In Re Estate of Cooper , 186 So. 2d 844 ( 1966 )

  • 186 So. 2d 844 (1966)

    In re ESTATE OF Stewart S. COOPER, Deceased.
    Margaret B. COOPER, Appellant,
    John R. PARKINSON, As Executor of the Last Will and Testament of Stewart S. Cooper, Deceased, Appellee.

    No. G-252.

    District Court of Appeal of Florida. First District.

    May 19, 1966.
    Rehearing Denied June 15, 1966.

    Raymond, Wilson, Karl & Conway, Daytona Beach, for appellant.

    Parkinson, Sessions, Duffett & Barry, Daytona Beach, for appellee.

    RAWLS, Chief Judge.

    Margaret B. Cooper, surviving spouse of Stewart S. Cooper, has appealed from a denial of her petition seeking reimbursement from the estate for federal income taxes which she had paid in connection with the distribution of her dower.

    Stewart S. Cooper died testate on October 28, 1961, leaving an estate valued at approximately $2,000,000. The widow elected to take dower. During the first year of the administration of the estate, she received a family allowance plus an advance on her dower which totaled $34,200.00. No other distribution was made during that year.

    On February 6, 1963 she and the Executor entered into an agreement which stated that the widow was entitled to one-third of the assets as of the date of death together with the net income earned on the assets constituting said dower. It specified the assets agreed upon as constituting her dower and set forth the procedure for future adjustments, computations, *845 distributions, etc. The agreement further provided:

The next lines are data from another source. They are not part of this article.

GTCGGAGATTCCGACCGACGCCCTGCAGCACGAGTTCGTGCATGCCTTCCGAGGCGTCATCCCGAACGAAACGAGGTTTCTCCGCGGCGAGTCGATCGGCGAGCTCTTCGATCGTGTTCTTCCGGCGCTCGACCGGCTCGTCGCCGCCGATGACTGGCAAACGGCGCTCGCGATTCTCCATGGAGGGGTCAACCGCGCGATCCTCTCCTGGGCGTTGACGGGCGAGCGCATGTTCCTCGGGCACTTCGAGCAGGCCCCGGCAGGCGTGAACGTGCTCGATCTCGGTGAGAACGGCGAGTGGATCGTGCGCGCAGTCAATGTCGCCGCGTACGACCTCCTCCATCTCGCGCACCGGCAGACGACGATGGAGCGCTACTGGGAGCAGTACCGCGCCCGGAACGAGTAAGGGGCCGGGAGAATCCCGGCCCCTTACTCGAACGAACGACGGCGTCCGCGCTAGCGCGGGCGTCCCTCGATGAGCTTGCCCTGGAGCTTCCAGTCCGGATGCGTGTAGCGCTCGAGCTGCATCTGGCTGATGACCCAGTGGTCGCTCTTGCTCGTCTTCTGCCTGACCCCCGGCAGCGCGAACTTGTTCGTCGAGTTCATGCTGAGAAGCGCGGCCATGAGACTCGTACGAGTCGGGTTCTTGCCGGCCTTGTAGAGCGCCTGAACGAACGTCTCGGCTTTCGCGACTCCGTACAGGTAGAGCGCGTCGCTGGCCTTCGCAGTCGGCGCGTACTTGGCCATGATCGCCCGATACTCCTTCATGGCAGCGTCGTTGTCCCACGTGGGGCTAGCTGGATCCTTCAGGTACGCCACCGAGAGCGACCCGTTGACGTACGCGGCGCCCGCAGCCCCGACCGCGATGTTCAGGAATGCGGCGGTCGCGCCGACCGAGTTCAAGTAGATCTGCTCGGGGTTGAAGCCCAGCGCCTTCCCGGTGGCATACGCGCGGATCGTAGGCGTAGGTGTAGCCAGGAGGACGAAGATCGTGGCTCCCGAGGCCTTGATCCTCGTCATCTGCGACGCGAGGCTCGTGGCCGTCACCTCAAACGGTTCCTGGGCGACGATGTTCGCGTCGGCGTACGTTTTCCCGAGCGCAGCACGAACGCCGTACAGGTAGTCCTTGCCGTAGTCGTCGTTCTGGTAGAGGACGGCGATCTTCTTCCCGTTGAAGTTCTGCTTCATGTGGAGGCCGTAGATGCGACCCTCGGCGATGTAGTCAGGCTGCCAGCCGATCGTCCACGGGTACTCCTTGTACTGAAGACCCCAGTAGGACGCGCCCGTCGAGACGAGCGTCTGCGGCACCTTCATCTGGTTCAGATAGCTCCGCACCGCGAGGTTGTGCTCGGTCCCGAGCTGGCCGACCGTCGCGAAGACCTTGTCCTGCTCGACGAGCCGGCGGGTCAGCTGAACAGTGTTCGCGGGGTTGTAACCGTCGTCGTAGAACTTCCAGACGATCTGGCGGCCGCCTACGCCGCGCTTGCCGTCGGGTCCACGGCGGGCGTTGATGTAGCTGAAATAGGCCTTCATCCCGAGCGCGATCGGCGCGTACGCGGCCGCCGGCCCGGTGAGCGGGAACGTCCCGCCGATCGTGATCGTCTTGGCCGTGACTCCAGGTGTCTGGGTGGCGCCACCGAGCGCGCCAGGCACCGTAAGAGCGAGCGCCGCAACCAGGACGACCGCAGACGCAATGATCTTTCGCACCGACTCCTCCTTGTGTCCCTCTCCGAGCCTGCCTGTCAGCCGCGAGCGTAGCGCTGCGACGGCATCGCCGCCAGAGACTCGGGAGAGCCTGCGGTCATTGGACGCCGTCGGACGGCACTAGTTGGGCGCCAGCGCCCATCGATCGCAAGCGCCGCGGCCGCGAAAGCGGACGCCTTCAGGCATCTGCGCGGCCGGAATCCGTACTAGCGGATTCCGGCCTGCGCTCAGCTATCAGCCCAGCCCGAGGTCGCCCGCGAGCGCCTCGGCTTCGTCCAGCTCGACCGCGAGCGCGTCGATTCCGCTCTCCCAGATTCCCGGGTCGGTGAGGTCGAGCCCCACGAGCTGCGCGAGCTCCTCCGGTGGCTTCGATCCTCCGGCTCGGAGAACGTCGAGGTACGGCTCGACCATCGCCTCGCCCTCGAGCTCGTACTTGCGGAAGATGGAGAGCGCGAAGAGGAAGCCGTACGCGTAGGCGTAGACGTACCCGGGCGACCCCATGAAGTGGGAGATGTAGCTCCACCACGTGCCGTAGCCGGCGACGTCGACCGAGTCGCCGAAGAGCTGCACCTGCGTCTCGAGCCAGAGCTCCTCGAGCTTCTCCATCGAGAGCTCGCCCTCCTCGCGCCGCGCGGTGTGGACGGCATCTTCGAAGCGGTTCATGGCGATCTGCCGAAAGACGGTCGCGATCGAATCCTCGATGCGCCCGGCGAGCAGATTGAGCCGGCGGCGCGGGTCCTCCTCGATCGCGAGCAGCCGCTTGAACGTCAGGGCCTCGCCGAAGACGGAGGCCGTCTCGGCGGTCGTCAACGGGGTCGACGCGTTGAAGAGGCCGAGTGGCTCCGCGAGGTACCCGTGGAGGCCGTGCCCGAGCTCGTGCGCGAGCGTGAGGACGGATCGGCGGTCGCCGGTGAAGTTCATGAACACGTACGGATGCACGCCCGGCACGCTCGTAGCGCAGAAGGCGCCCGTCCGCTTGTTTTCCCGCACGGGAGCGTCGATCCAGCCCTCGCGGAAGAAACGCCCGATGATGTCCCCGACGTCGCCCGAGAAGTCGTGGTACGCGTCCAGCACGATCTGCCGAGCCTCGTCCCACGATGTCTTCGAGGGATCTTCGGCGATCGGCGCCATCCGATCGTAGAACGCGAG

"12. Procedure Re Distribution of Dower.
    "When and if this agreement becomes effective, the Executor shall proceed promptly to transfer to the Widow her dower in this estate pursuant to the terms of this agreement, * * *
    * * * * * *
    "15. The following matters are reserved to be determined later by agreement, or in the absence thereof, to be determined by the County Judge of Volusia County, Florida, with right of either party to appeal:
    * * * * * *
    "C. The Widow preserves her right to claim compensation from the Executor because of the fact that she will be required to pay Federal income taxes on moneys already distributed to her by the Executor." (Emphasis supplied).

    The agreement was duly approved by the Probate Judge, and in the second year of administration the widow received over half of the total distribution made.

    Thereafter the widow filed her petition alleging that due to sections 661 and 662 of the Internal Revenue Code the early distribution of her dower will cause her to pay personal income tax on more than one-third of the income derived from the estate; that the same will result in the other beneficiaries escaping a portion of the income taxes which they would otherwise be required to pay; and she prayed for an order requiring the estate to reimburse her for the excess personal income tax payment she will be compelled to make for the years 1962, 1963 and 1964.

    The Probate Judge stated in his order denying her petition as follows: